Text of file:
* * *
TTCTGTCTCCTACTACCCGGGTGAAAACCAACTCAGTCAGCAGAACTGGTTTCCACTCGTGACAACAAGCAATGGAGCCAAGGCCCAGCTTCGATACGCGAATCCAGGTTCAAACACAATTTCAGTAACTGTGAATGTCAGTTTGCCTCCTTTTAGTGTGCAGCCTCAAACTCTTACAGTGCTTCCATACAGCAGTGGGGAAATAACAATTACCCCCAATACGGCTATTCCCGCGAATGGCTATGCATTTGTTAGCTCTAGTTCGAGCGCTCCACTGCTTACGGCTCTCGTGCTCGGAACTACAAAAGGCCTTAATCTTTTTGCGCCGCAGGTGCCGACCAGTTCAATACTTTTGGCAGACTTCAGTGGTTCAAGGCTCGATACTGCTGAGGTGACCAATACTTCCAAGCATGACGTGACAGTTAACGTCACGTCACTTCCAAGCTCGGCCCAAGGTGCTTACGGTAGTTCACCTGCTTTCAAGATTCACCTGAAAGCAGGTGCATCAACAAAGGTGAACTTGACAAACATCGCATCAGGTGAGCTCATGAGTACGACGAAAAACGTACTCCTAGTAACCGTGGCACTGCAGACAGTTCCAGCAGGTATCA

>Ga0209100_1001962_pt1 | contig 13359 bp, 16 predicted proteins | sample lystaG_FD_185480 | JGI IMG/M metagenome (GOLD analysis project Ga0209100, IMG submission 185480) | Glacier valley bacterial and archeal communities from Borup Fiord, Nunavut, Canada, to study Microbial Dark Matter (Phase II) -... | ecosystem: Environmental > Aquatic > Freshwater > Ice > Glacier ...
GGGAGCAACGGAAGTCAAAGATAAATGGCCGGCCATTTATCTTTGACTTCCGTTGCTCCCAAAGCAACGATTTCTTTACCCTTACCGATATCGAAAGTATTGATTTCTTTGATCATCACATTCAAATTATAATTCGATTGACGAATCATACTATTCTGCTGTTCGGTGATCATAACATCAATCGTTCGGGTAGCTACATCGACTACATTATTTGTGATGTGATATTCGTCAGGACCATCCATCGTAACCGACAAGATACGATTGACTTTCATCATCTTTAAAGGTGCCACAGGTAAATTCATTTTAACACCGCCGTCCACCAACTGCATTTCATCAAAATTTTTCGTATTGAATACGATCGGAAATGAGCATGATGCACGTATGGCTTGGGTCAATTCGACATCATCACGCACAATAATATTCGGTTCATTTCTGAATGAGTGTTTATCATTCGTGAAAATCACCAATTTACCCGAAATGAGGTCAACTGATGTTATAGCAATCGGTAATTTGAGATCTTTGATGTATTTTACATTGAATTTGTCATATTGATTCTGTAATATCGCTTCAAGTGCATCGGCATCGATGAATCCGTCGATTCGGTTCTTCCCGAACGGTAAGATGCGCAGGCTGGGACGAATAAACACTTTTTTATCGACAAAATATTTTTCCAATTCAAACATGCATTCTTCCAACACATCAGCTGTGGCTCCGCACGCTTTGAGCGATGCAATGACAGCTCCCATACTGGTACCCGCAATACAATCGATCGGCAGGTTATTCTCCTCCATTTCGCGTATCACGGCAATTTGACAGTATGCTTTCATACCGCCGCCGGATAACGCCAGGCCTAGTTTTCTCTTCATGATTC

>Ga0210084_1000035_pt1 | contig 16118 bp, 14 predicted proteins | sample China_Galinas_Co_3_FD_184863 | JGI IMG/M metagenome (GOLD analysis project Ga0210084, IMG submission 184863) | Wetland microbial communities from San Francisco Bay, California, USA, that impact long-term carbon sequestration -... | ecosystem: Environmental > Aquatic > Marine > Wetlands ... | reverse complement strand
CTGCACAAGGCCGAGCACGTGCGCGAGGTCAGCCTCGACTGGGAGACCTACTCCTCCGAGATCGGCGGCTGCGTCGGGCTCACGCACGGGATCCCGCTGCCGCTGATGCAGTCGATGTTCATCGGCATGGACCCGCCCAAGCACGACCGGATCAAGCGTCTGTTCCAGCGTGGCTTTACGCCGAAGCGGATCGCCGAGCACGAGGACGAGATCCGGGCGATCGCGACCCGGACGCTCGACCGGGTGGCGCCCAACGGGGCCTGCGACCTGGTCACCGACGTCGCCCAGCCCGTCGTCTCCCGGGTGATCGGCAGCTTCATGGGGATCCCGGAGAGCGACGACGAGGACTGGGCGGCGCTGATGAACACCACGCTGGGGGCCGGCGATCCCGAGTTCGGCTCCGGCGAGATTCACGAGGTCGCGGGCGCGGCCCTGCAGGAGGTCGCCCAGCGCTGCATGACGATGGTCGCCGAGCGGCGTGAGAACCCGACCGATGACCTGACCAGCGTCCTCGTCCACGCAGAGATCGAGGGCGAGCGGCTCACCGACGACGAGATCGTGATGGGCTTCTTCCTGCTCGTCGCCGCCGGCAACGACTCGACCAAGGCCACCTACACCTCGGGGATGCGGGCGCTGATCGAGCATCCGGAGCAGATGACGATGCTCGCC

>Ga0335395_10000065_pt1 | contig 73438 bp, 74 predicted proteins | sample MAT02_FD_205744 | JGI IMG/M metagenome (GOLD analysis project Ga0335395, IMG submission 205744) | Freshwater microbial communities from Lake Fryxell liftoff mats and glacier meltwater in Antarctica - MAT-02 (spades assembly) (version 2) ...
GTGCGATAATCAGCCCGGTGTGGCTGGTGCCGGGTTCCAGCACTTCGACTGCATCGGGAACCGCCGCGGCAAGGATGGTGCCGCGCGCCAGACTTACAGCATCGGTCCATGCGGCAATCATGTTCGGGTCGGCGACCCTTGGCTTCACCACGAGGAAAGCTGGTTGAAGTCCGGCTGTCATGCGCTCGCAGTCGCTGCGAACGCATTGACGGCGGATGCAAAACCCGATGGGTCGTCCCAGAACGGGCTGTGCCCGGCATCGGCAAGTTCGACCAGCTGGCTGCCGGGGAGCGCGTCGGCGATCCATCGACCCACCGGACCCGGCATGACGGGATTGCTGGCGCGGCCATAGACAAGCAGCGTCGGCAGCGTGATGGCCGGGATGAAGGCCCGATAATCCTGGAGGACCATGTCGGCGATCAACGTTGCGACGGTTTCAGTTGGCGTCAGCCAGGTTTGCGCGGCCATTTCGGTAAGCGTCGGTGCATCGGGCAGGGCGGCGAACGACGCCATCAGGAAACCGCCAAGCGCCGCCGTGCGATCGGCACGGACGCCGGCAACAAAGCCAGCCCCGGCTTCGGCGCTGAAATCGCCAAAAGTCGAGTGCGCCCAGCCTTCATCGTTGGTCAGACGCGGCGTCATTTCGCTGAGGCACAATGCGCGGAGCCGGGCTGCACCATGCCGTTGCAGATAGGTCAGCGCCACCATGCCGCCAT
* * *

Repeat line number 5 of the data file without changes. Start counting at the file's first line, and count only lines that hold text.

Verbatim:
CTGCACAAGGCCGAGCACGTGCGCGAGGTCAGCCTCGACTGGGAGACCTACTCCTCCGAGATCGGCGGCTGCGTCGGGCTCACGCACGGGATCCCGCTGCCGCTGATGCAGTCGATGTTCATCGGCATGGACCCGCCCAAGCACGACCGGATCAAGCGTCTGTTCCAGCGTGGCTTTACGCCGAAGCGGATCGCCGAGCACGAGGACGAGATCCGGGCGATCGCGACCCGGACGCTCGACCGGGTGGCGCCCAACGGGGCCTGCGACCTGGTCACCGACGTCGCCCAGCCCGTCGTCTCCCGGGTGATCGGCAGCTTCATGGGGATCCCGGAGAGCGACGACGAGGACTGGGCGGCGCTGATGAACACCACGCTGGGGGCCGGCGATCCCGAGTTCGGCTCCGGCGAGATTCACGAGGTCGCGGGCGCGGCCCTGCAGGAGGTCGCCCAGCGCTGCATGACGATGGTCGCCGAGCGGCGTGAGAACCCGACCGATGACCTGACCAGCGTCCTCGTCCACGCAGAGATCGAGGGCGAGCGGCTCACCGACGACGAGATCGTGATGGGCTTCTTCCTGCTCGTCGCCGCCGGCAACGACTCGACCAAGGCCACCTACACCTCGGGGATGCGGGCGCTGATCGAGCATCCGGAGCAGATGACGATGCTCGCC